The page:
Shares of Crocs Inc., maker of the colorful plastic clogs, rose the most in more than four years Monday after an announcement that chief executive officer John McCarvel would retire and Blackstone Group L.P. would invest $200 million in the company.
The stock climbed 21 percent to close Monday at $16.14, the biggest gain since August 2009. Shares for Crocs, based in Niwot, Colo., have risen 12 percent this year, compared with a 29 percent advance for the Standard & Poor's 500 Index.
In recent years, competition from lower-priced knockoffs of its trademark footwear and lagging consumer interest have prompted Crocs to try to revive its fortunes.
The Blackstone stake comes after Crocs attempted to find a buyer for the whole company, people familiar with the situation said in November.
"This investment by Blackstone was the best combination of rewarding our long-term shareholders with the attention and the resources of Blackstone while at the same time allowing us to put a fairly large investment in our stock out of the hands of the public marketplace," chief financial officer Jeff Lasher said Monday in an interview.
The board undertook a "full, exhaustive study" of various options, Lasher said.
In a statement, Crocs said it would use the funds from Blackstone's investment in convertible preferred stock to increase share repurchases to $350 million.
The company had been unable to buy back stock while negotiating the transaction and expects to begin repurchases in the first quarter, Lasher said in the statement. Those buybacks will reduce publicly traded common stock by about 30 percent, he said.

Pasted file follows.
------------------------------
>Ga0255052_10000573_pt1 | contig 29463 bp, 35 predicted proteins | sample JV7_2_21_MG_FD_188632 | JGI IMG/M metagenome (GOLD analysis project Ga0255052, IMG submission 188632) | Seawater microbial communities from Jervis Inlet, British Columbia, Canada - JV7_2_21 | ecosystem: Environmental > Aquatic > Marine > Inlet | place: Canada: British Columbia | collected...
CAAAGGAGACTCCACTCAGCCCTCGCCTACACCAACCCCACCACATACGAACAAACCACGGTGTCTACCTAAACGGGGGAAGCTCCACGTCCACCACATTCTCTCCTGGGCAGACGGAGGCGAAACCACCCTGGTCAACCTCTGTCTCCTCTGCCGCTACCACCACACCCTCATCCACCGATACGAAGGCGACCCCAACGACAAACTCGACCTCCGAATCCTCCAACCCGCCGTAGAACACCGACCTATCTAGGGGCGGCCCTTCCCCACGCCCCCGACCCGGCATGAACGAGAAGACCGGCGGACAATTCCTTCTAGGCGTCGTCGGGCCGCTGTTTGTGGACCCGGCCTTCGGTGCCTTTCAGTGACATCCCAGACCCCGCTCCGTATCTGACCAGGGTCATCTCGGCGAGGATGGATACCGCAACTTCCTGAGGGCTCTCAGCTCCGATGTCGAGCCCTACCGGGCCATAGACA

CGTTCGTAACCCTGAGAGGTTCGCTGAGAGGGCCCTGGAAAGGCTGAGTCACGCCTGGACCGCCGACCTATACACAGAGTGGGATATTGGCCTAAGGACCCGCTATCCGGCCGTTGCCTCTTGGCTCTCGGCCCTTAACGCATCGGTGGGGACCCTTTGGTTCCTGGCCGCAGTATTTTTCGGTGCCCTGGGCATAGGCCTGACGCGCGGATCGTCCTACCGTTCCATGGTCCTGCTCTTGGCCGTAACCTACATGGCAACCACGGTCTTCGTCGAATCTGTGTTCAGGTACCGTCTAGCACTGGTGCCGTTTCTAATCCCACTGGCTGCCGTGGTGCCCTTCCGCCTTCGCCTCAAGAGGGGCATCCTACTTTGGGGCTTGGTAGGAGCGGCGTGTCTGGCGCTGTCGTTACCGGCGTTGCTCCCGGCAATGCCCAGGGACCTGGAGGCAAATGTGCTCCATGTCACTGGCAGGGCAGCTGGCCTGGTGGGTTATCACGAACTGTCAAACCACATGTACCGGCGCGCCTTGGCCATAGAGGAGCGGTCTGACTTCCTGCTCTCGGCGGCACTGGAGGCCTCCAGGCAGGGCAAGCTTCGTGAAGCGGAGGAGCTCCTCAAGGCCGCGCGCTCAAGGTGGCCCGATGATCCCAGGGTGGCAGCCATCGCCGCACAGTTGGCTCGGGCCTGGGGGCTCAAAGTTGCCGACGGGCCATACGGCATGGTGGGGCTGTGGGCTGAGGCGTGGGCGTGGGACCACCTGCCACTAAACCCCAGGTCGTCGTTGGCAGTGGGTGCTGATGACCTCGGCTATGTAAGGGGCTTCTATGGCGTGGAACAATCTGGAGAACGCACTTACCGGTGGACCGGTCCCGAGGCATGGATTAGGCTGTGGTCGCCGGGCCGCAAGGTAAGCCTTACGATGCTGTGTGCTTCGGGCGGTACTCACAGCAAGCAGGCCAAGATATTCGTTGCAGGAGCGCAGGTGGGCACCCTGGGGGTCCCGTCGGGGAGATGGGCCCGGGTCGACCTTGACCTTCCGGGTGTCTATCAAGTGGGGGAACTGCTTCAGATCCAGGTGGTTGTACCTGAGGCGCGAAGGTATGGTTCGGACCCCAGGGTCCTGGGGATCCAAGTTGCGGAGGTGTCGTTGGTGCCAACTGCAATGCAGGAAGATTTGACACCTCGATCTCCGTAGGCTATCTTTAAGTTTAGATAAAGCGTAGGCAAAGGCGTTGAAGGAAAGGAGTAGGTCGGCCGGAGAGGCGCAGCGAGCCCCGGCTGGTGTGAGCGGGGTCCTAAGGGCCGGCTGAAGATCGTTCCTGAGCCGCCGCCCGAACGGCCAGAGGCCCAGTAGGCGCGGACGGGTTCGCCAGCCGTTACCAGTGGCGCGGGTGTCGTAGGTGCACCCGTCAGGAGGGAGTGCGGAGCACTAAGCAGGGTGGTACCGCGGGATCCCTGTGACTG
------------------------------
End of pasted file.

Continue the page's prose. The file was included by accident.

The preferred shares Blackstone will acquire have a 6 percent cash dividend rate and are convertible to common stock at $14.50 a share, Crocs said.
Blackstone, based in New York, will be restricted from acquiring more than 25 percent of Crocs common shares until a time frame expires for appointing directors, the shoe manufacturer said in a filing. Crocs said it will pay $2 million as a closing fee and reimburse as much as $4 million of Blackstone's transaction fees and expenses once the sale is concluded.
Peter Rose, a spokesman for Blackstone, did not immediately return a phone message seeking comment.
McCarvel will step down on or about April 30. He took the helm in March 2010, and expanded Crocs' products to include other styles of footwear and opened new stores.
The board has begun an outside search for his replacement, and Lasher said the process was in the early stages.
"The change in management will inspire some value-focused investors who maybe were reluctant to look at the shares prior because of all the previous missteps of the last management team," Corinna Freedman, an analyst at Wedbush Securities in New York, said Monday.
Lasher said Crocs had installed new processes giving it quicker sales and trend data that should enhance its ability to forecast results starting next year.
The company will focus on improving financial performance, particularly in the Americas and Japan, and may "moderate" its investment in new stores, chairman Thomas Smach said in the statement.
Crocs will continue its strategy of expanding to offer comfortable shoes for all four seasons, Lasher said.
The company said that fourth-quarter revenue will be at the low end of its guidance range of $220 million to $225 million, and that its diluted loss per share may be at the wider end of its forecast of 20 cents to 23 cents.
Monday's closing price for Crocs Inc., a 21 percent increase, and the stock's biggest one-day gain since
Investment that Blackstone Group plans to make
Limit on ownership of Crocs by Blackstone.